We have developed a new optical system for projection television to achieve high luminance and excellent image quality with light weight compact size cabinet. This optical lens system has a hybrid structure employing four plastic and one glass lens. By introducing an aspherical surface on both sides of all plastic lenses, we have achieved an improvement of image quality over the entire screen. The lenses controlled to be thinner in this design method simplifies molding. Plastic lenses are imperfect in that they are subject to focus drift due to changes in ambient temperature. To minimize this effect, glass is employed in the main power lens. Furthermore, the lenses are arranged in such a way to eliminate the drift by optimum use of power distribution. This system has a short focal length and thus employs a single-reflection optical path system, ensuring a compact cabinet size and a reduction of chromatic abberation which cannot be achieved by simply introducing aspherical lenses. The design reduced the focal length from our conventional figure of 156 mm to 86 mm. Despite the large aperture FN0 of 1.0 an approximate increase of 30% in the MTF value has been achieved. The image quality is perfectly maintained over a temperature fluctuations of ± 20°C. Overall weight of the lens assembly has been reduced by 1/5. The system has been in operation in Pioneer 40 and 50 inch T.V. sets since 1987. The system is applicable to and essential for the future HDTV.
Since the development of the liquid crystal display (LCD) projector, several features have been improved to realize better quality and performance. The two points listed below have achieved especially satisfying levels: 1. efficiency of utilization of white light source 2. color uniformity As a result an LCD projector with a brightness of more than 70 lumens, and color uniformity characterized by a variation of u' & v' within 0.04 at the peak white level has been developed.
A review of spatial light modulator technologies is presented, including the description and performance parameters of the main devices, and their main applications for optical information processing. The various performance trade-offs and their impact on emerging new technologies and future trends of spatial light modulators are discussed.
Culminating a research and development project spanning many years, StereoGraphics Corporation has succeeded in bringing to market the first field-sequential electronic stereoscopic projector. The product is based on a modification of Electrohome and Barco projectors. Our design goal was to produce a projector capable of displaying an image on a six-foot (or larger) diagonal screen for an audience of 50 or 60 people, or for an individual using a simulator. A second goal was to produce an image that required only passive polarizing glasses rather than powered, tethered visors. Two major design challenges posed themselves. First, it was necessary to create an electro-optical modulator which could switch the characteristic of polarized light at field rate, and second, it was necessary to produce a bright green CRT with short persistence to prevent crosstalk between left and right fields. To solve the first problem, development was undertaken to produce the required electro-optical modulator. The second problem was solved with the help of a vendor specializing in high performance CRT's.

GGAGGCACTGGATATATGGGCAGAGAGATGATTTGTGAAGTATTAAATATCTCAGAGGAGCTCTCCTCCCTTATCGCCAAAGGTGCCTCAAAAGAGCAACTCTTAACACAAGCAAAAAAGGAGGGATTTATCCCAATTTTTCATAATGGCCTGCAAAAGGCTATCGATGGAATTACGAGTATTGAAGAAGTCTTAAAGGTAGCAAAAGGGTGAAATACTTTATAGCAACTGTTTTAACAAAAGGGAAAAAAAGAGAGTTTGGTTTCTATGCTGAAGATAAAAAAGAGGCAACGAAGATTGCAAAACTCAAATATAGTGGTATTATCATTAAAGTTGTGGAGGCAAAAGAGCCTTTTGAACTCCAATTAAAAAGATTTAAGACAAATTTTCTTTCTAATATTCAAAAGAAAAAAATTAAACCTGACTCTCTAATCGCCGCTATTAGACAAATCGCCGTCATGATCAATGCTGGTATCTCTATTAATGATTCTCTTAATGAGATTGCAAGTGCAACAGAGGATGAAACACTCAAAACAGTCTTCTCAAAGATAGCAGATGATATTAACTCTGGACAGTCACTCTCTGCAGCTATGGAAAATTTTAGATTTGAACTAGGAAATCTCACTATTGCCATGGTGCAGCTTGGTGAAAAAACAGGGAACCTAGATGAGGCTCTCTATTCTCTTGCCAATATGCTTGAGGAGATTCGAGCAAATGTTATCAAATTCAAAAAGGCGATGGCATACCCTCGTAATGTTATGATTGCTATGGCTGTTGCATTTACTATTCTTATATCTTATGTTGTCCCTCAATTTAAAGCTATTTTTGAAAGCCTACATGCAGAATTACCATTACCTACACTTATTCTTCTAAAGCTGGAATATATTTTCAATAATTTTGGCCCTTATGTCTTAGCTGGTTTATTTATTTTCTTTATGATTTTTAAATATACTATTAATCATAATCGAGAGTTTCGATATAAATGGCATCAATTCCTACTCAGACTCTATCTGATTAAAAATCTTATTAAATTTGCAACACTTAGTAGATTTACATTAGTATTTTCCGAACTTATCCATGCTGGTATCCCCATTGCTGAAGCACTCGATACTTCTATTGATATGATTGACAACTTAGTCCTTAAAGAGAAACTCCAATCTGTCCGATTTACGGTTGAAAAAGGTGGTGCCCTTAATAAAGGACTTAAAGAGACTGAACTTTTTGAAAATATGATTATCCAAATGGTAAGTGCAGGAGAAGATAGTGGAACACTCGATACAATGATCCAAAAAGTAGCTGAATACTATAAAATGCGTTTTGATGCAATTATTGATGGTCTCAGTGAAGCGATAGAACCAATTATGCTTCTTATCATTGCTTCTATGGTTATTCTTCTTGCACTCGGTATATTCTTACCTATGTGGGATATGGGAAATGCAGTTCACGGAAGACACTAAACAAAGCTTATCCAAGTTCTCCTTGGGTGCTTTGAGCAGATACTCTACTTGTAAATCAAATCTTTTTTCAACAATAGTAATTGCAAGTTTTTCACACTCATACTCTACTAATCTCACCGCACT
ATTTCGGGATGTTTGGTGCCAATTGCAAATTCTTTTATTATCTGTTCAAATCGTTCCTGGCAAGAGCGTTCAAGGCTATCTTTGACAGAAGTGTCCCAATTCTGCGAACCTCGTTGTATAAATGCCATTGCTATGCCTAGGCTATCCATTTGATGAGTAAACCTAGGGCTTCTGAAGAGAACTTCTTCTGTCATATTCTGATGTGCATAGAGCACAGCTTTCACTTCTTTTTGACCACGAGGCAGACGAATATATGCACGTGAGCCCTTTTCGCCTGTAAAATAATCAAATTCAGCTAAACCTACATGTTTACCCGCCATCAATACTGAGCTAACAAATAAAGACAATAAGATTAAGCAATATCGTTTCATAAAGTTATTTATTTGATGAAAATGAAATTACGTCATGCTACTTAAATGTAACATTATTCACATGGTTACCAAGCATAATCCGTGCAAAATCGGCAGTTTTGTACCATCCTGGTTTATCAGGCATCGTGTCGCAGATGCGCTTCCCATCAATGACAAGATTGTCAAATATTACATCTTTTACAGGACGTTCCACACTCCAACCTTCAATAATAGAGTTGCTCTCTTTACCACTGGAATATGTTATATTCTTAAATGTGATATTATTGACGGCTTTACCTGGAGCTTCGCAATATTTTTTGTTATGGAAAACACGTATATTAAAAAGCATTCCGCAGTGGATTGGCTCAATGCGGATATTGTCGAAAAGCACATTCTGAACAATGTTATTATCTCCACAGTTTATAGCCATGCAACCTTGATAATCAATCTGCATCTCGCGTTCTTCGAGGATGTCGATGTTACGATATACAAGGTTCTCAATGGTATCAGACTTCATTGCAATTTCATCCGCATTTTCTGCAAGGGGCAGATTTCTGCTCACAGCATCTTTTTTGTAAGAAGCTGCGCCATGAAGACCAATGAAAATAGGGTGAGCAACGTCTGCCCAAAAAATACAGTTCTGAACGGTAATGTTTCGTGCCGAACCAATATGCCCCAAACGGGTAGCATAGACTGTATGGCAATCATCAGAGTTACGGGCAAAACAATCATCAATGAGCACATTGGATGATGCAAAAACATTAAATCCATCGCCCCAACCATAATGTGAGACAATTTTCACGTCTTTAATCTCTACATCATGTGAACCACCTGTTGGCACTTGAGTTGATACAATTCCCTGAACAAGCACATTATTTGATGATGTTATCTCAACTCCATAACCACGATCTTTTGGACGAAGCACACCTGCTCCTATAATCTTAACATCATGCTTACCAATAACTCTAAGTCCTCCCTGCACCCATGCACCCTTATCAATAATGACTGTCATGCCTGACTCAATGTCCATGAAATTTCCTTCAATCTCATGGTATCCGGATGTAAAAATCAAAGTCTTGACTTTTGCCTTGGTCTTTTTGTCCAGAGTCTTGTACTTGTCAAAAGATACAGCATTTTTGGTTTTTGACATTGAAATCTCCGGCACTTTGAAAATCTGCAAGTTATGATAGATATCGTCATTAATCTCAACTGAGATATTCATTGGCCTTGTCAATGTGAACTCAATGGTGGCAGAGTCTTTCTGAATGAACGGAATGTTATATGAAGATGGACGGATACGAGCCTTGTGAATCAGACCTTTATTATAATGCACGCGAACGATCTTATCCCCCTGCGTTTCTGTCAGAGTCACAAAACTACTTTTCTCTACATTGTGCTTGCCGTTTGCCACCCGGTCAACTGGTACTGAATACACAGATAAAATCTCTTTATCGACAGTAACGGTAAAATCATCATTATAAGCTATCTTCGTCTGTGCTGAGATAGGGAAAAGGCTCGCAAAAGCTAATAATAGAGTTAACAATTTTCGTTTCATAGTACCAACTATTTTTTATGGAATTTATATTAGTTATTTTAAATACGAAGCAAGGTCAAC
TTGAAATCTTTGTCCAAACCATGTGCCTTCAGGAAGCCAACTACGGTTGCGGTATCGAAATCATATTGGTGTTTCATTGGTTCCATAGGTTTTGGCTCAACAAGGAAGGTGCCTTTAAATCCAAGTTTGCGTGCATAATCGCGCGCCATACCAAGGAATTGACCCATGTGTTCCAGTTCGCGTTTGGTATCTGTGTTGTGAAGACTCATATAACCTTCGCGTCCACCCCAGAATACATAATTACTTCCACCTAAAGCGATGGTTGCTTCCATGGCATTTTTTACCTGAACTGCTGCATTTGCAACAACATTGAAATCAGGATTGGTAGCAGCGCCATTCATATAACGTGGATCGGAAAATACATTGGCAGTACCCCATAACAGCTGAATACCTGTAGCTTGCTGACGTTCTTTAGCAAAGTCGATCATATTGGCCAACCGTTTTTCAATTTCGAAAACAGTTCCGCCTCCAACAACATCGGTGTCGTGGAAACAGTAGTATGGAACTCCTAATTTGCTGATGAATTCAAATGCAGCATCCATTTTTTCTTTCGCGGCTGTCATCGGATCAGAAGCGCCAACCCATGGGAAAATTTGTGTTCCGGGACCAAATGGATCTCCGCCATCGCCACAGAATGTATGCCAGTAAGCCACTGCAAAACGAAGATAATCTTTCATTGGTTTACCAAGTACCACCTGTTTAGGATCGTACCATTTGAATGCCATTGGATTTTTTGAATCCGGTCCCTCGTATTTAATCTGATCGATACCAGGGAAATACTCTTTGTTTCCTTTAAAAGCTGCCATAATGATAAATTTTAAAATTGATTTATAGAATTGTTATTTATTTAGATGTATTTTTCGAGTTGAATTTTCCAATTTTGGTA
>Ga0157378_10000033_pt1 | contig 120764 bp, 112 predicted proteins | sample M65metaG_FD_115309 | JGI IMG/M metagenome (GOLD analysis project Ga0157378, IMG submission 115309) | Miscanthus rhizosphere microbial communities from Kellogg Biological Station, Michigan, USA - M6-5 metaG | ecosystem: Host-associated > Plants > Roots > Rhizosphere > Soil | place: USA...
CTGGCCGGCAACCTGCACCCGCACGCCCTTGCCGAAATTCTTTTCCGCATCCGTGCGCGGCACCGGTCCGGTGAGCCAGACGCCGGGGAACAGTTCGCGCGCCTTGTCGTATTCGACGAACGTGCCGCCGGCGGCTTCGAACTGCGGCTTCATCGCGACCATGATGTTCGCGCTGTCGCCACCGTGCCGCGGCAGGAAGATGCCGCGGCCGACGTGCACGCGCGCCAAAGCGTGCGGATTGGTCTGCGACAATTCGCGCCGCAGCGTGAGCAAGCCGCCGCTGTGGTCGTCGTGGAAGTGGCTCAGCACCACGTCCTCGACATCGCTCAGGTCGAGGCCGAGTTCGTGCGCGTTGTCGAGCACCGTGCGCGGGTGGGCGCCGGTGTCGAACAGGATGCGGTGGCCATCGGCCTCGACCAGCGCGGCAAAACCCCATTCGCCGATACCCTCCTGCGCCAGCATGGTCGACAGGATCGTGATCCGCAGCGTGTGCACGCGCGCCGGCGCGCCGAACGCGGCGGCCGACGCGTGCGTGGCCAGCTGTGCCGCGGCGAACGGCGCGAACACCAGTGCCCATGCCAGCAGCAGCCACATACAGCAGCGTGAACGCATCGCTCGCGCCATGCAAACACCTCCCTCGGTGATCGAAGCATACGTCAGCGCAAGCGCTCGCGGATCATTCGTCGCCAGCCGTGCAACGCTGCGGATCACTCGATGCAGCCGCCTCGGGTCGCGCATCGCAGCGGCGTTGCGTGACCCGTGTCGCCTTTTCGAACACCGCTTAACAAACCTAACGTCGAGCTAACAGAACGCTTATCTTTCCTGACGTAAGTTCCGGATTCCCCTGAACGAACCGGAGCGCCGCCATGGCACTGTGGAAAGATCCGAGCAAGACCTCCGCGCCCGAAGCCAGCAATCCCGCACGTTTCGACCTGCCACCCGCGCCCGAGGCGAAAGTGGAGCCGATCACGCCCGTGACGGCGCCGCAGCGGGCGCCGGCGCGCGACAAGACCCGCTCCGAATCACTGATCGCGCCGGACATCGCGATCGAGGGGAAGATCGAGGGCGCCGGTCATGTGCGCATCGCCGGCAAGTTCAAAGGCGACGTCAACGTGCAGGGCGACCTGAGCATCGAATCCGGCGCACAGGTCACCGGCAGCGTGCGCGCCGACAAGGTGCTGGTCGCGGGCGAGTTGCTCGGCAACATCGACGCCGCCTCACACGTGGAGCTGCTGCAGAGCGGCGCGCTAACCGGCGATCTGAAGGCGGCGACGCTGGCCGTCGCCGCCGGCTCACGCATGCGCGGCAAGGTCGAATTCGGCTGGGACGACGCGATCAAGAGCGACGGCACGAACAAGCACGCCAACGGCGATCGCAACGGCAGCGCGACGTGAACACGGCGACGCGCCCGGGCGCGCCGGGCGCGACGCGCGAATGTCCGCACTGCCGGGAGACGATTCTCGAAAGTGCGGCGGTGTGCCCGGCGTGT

For the foreseeable future the mainstay of high resolution display will be the Cathode Ray Tube (CRT). There is still substantial improvement in performance possible from the CRT, particularly regarding Projection Display. Increases in performance will come not only from advances in materials, but also from better Electro Optical systems engineering. This paper presents one approach.
Studies completed during the past two years at the Operations Training Division of Air Force Human Resources Laboratory (AFHRL/OT), Williams AFB, provide comparative data on a single light-valve projector (SLVP) using one xenon arc source and a multiple light-valve projector (MLVP) using two sources and two light valves with common final optics. Spectral energy distributions (SEDs) of light-valve primaries are continuous distributions without the spikes characteristic of some CRT phosphor emissions. Equations relating digital RGB codes to color output must take into account an unavoidable "dark field haze" resulting from the internal optics of these projectors. This "haze" can be considered as a constant additive factor analogous to ambient illumination on a cathode-ray tube.
This paper reflects on past laser projects to display vector scanned computer graphic images onto very large and irregular surfaces. Since the availability of microprocessors and high powered visible lasers, very large scale computer graphics projection have become a reality. Due to the independence from a focusing lens, lasers easily project onto distant and irregular surfaces and have been used for amusement parks, theatrical performances, concert performances, industrial trade shows and dance clubs. Lasers have been used to project onto mountains, buildings, 360° globes, clouds of smoke and water. These methods have proven successful in installations at: Epcot Theme Park in Florida; Stone Mountain Park in Georgia; 1984 Olympics in Los Angeles; hundreds of Corporate trade shows and thousands of musical performances. Using new ColorRayTM technology, the use of costly and fragile lasers is no longer necessary. Utilizing fiber optic technology, the functionality of lasers can be duplicated for new and exciting projection possibilities. The use of ColorRayTM technology has enjoyed worldwide recognition in conjunction with Pink Floyd and George Michaels' world wide tours.
Over the past ten years, a number of projects for motion picture and theme park use have been produced using synthetic computer generated imagery. These images have been produced for the media of standard 35mm Academy aperture, full aperture, VistaVision, 65mm five perforation, and dual strip 65mm 3D stereoscopic.
Advances in performance of projection CRTs, electronic processing and lens and screen technology have brought CRT projection TV systems into a rapidly growing number of consumer homes. A reduction in cost of these systems will further stimulate their application. Also a demand exists for improved definition display systems; a number of new standards for improved definition TV have been proposed in recent years . A large video screen ( > 37") enhances the emotional link with the viewer; more image details can be resolved by human vision. Projection TV technology can combine the attractiveness of a large TV screen with good picture quality and ease of installation. Two projection technologies, CRT projection and LCD projection, have been developed for the purpose of consumer TV display.